Take the 2-minute tour ×
Stack Overflow is a question and answer site for professional and enthusiast programmers. It's 100% free, no registration required.

Today I was migrating some of my javascript code into coffeescript and got stuck in something really silly but even though I didn't know how to make it work.

I wanted to update the value of a global variable when a click event was triggered, have a look at the code below to see one of my guesses

Here's the code

@activeObject = null

# Some other code

$ ->
  $('#header').click ->
    if !headerSelected  
      showMenu '#header-menu', event
    else
      @activeObject = "#header"
      showMenu '#menu-style-header', event

Unfortunately even though the click event was triggered the variable was not getting updated.

I came up with a work around. I created a function that set the value of the variable and called it instead of the assignment and this time it worked.

I just wanted to know why I wasn't able to do it the other way. For me it was a simple operation and it seemed silly to define a new function just for this.

share|improve this question

2 Answers 2

up vote 1 down vote accepted

Your problem is that @ (AKA this) inside the click handler isn't the same as it is outside so this:

@activeObject = null

and this:

@activeObject = "#header"

are referring to two different activeObjects. You should be able to bind everything with => to get the right this:

$ =>
  $('#header').click =>
    #...

or better (IMHO), just refer to window.activeObject directly in both places so that it is obvious to everyone that you're referring to a global variable:

window.activeObject = null
$ ->
  $('#header').click ->
    if !headerSelected  
      showMenu '#header-menu', event
    else
      window.activeObject = "#header"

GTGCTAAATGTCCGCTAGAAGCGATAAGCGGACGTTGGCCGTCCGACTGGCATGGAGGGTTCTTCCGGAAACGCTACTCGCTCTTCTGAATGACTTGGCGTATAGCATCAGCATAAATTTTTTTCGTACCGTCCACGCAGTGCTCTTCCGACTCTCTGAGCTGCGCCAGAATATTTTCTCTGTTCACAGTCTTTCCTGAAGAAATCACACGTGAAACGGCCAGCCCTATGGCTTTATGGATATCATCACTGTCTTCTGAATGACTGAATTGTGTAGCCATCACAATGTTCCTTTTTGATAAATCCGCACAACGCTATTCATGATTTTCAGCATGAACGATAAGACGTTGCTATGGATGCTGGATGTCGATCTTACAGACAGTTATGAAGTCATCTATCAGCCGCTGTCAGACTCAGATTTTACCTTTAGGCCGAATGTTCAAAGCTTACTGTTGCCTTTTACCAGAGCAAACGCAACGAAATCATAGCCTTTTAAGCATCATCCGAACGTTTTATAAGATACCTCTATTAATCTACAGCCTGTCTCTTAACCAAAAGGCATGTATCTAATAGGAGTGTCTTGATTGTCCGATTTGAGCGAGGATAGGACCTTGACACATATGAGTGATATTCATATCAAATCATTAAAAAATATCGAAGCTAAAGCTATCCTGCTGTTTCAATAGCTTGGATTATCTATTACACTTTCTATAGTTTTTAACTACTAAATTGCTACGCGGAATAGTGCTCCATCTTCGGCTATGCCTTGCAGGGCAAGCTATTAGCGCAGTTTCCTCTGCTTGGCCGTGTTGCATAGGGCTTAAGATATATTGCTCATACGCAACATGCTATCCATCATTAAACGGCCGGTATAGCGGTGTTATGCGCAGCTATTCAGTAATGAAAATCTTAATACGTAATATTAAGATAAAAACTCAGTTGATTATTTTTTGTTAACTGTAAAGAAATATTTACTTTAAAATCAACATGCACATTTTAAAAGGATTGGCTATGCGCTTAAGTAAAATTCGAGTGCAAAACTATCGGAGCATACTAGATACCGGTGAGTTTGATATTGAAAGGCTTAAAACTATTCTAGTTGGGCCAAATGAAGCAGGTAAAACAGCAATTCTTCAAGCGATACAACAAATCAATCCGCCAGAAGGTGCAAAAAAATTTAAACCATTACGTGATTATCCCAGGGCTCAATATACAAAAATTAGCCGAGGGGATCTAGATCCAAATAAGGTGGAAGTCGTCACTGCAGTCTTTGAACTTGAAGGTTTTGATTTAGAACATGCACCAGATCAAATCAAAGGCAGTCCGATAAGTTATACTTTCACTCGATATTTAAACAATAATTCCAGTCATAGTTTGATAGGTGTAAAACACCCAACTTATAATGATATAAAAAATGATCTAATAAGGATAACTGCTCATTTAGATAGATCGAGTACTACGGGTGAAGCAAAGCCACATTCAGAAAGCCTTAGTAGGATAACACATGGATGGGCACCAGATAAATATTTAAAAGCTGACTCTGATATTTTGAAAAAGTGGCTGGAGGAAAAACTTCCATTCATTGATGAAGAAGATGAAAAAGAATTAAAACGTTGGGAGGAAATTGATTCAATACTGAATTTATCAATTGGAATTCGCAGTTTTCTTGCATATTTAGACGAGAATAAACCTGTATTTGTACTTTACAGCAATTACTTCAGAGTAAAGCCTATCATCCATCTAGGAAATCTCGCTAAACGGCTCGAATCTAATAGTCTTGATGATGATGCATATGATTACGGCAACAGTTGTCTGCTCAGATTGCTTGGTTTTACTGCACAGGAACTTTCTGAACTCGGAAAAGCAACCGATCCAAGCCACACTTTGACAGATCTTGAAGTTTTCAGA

showMenu '#menu-style-header', event

Alternatively, you could stop using globals altogether in favor of, perhaps, a data attribute:

$ ->
  $('#header').data 'activeObject', null
  $('#header').click ->
    if !headerSelected  
      showMenu '#header-menu', event
    else
      $(@).data 'activeObject', '#header'
      showMenu '#menu-style-header', event
share|improve this answer

I think the confusion is about the usage of @, which is basically just a shortcut for this. If you compile your code and see what CoffeeScript compiler it produces, the confusion becomes clear

this.activeObject = null;

$(function() {
  return $('#header').click(function() {
    if (!headerSelected) {
      return showMenu('#header-menu', event);
    } else {
      this.activeObject = "#header";
      return showMenu('#menu-style-header', event);
    }
  });
});

if activeObject is global you whould reference to it

window.activeObject = null

and

window.activeObject = "#header";

in both occurences in this code, cause one might be tempted to use it without window in second occurence, but that will cause a new local variable to be implecitly defined.

Generally when starting with CoffeeScript, its usefull to try small snipets like this in http://coffeescript.org/ on the Try Now Tab

share|improve this answer

Your Answer

 
discard

By posting your answer, you agree to the privacy policy and terms of service.

Not the answer you're looking for? Browse other questions tagged or ask your own question.